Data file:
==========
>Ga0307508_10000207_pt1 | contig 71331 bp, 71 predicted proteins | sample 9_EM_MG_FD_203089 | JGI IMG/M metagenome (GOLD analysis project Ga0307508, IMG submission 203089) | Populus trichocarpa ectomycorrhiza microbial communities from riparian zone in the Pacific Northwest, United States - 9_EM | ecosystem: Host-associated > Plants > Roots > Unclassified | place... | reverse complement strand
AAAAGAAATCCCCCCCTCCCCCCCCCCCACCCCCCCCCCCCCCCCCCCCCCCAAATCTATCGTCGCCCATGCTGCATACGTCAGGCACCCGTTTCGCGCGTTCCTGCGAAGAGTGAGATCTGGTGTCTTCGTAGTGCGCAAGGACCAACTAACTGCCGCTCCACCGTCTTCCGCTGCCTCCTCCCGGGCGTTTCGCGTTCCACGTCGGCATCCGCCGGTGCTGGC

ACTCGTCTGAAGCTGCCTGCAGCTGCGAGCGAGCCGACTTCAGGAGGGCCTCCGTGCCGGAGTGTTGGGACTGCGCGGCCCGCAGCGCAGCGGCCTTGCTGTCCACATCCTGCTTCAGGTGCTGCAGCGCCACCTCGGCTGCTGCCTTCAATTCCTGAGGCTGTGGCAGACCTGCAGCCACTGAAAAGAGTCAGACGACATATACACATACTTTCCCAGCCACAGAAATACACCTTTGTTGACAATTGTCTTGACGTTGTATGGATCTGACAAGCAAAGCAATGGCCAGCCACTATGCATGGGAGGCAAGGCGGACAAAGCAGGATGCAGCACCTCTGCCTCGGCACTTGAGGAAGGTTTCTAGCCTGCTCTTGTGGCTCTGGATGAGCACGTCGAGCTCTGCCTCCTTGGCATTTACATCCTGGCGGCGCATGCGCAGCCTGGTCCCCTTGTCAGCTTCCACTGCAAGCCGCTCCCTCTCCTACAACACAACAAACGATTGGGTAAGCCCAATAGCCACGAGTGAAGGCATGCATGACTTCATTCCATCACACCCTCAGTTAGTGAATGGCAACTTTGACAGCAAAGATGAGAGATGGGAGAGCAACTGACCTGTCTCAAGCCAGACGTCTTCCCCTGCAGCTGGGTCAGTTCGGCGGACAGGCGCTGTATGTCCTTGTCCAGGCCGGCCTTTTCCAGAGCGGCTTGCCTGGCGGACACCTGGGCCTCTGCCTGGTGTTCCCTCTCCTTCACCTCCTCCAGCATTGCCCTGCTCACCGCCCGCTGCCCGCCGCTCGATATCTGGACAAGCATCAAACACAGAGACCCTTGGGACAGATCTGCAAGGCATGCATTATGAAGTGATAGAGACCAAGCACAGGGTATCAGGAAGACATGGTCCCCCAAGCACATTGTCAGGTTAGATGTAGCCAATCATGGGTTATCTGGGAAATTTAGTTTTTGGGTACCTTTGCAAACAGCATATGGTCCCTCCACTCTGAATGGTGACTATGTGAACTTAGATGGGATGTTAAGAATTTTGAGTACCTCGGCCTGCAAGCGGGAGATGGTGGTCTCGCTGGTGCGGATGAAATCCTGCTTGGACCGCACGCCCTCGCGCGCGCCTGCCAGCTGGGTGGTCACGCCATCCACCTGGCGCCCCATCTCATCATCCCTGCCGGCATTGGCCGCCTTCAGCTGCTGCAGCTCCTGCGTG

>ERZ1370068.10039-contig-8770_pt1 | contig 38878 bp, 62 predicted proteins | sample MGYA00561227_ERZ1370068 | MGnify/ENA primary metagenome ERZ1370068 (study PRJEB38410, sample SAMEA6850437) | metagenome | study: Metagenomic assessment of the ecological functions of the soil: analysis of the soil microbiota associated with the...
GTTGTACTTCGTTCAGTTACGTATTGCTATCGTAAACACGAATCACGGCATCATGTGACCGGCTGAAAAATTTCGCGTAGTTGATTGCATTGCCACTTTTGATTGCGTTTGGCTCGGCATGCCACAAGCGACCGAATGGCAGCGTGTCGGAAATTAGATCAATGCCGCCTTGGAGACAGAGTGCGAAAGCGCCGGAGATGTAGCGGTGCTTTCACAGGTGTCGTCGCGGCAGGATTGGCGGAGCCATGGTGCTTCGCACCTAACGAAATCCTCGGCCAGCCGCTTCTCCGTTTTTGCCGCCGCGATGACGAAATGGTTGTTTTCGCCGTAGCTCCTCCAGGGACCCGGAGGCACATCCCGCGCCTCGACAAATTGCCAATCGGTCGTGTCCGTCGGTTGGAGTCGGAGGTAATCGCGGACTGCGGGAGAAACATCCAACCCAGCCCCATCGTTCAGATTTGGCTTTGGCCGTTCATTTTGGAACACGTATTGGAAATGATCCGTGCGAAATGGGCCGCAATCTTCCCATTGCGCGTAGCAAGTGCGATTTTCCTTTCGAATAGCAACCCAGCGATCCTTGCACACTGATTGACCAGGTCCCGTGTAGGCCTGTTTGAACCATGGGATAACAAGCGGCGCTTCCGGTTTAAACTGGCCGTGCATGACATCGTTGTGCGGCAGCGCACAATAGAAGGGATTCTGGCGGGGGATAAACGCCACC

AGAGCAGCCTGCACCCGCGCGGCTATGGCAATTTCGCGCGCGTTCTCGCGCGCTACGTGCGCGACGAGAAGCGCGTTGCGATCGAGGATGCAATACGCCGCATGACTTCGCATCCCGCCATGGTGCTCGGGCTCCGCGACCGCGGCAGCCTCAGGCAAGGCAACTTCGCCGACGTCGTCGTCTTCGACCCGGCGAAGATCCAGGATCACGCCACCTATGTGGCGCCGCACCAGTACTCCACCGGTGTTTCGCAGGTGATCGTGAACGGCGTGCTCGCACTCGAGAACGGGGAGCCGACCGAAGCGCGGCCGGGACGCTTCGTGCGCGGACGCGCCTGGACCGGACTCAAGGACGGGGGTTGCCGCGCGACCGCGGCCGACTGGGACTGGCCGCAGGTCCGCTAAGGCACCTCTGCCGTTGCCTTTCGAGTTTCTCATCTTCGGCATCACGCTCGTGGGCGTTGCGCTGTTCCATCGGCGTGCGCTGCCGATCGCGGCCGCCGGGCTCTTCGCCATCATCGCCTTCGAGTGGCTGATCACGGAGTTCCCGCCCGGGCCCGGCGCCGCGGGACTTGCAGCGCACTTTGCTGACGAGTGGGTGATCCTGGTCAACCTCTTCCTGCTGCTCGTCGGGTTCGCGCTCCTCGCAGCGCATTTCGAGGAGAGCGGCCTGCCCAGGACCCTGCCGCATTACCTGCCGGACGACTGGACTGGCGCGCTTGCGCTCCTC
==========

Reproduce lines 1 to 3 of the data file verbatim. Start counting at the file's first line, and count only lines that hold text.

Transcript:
>Ga0307508_10000207_pt1 | contig 71331 bp, 71 predicted proteins | sample 9_EM_MG_FD_203089 | JGI IMG/M metagenome (GOLD analysis project Ga0307508, IMG submission 203089) | Populus trichocarpa ectomycorrhiza microbial communities from riparian zone in the Pacific Northwest, United States - 9_EM | ecosystem: Host-associated > Plants > Roots > Unclassified | place... | reverse complement strand
AAAAGAAATCCCCCCCTCCCCCCCCCCCACCCCCCCCCCCCCCCCCCCCCCCAAATCTATCGTCGCCCATGCTGCATACGTCAGGCACCCGTTTCGCGCGTTCCTGCGAAGAGTGAGATCTGGTGTCTTCGTAGTGCGCAAGGACCAACTAACTGCCGCTCCACCGTCTTCCGCTGCCTCCTCCCGGGCGTTTCGCGTTCCACGTCGGCATCCGCCGGTGCTGGC

ACTCGTCTGAAGCTGCCTGCAGCTGCGAGCGAGCCGACTTCAGGAGGGCCTCCGTGCCGGAGTGTTGGGACTGCGCGGCCCGCAGCGCAGCGGCCTTGCTGTCCACATCCTGCTTCAGGTGCTGCAGCGCCACCTCGGCTGCTGCCTTCAATTCCTGAGGCTGTGGCAGACCTGCAGCCACTGAAAAGAGTCAGACGACATATACACATACTTTCCCAGCCACAGAAATACACCTTTGTTGACAATTGTCTTGACGTTGTATGGATCTGACAAGCAAAGCAATGGCCAGCCACTATGCATGGGAGGCAAGGCGGACAAAGCAGGATGCAGCACCTCTGCCTCGGCACTTGAGGAAGGTTTCTAGCCTGCTCTTGTGGCTCTGGATGAGCACGTCGAGCTCTGCCTCCTTGGCATTTACATCCTGGCGGCGCATGCGCAGCCTGGTCCCCTTGTCAGCTTCCACTGCAAGCCGCTCCCTCTCCTACAACACAACAAACGATTGGGTAAGCCCAATAGCCACGAGTGAAGGCATGCATGACTTCATTCCATCACACCCTCAGTTAGTGAATGGCAACTTTGACAGCAAAGATGAGAGATGGGAGAGCAACTGACCTGTCTCAAGCCAGACGTCTTCCCCTGCAGCTGGGTCAGTTCGGCGGACAGGCGCTGTATGTCCTTGTCCAGGCCGGCCTTTTCCAGAGCGGCTTGCCTGGCGGACACCTGGGCCTCTGCCTGGTGTTCCCTCTCCTTCACCTCCTCCAGCATTGCCCTGCTCACCGCCCGCTGCCCGCCGCTCGATATCTGGACAAGCATCAAACACAGAGACCCTTGGGACAGATCTGCAAGGCATGCATTATGAAGTGATAGAGACCAAGCACAGGGTATCAGGAAGACATGGTCCCCCAAGCACATTGTCAGGTTAGATGTAGCCAATCATGGGTTATCTGGGAAATTTAGTTTTTGGGTACCTTTGCAAACAGCATATGGTCCCTCCACTCTGAATGGTGACTATGTGAACTTAGATGGGATGTTAAGAATTTTGAGTACCTCGGCCTGCAAGCGGGAGATGGTGGTCTCGCTGGTGCGGATGAAATCCTGCTTGGACCGCACGCCCTCGCGCGCGCCTGCCAGCTGGGTGGTCACGCCATCCACCTGGCGCCCCATCTCATCATCCCTGCCGGCATTGGCCGCCTTCAGCTGCTGCAGCTCCTGCGTG